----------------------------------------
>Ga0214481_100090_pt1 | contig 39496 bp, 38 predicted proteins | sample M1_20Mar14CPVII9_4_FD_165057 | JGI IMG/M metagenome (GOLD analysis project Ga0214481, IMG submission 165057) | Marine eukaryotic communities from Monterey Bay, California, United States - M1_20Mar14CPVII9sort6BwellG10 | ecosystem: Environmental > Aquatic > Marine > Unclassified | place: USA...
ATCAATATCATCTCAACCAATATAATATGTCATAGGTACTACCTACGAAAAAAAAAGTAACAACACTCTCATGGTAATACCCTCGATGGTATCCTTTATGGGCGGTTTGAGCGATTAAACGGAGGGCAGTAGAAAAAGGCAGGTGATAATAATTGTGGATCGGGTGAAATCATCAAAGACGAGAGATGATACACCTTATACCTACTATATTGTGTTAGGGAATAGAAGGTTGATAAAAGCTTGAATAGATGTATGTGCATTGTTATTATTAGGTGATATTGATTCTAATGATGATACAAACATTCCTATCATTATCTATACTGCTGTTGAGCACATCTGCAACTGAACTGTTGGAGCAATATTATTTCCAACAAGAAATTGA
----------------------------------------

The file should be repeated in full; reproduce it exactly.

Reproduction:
>Ga0214481_100090_pt1 | contig 39496 bp, 38 predicted proteins | sample M1_20Mar14CPVII9_4_FD_165057 | JGI IMG/M metagenome (GOLD analysis project Ga0214481, IMG submission 165057) | Marine eukaryotic communities from Monterey Bay, California, United States - M1_20Mar14CPVII9sort6BwellG10 | ecosystem: Environmental > Aquatic > Marine > Unclassified | place: USA...
ATCAATATCATCTCAACCAATATAATATGTCATAGGTACTACCTACGAAAAAAAAAGTAACAACACTCTCATGGTAATACCCTCGATGGTATCCTTTATGGGCGGTTTGAGCGATTAAACGGAGGGCAGTAGAAAAAGGCAGGTGATAATAATTGTGGATCGGGTGAAATCATCAAAGACGAGAGATGATACACCTTATACCTACTATATTGTGTTAGGGAATAGAAGGTTGATAAAAGCTTGAATAGATGTATGTGCATTGTTATTATTAGGTGATATTGATTCTAATGATGATACAAACATTCCTATCATTATCTATACTGCTGTTGAGCACATCTGCAACTGAACTGTTGGAGCAATATTATTTCCAACAAGAAATTGA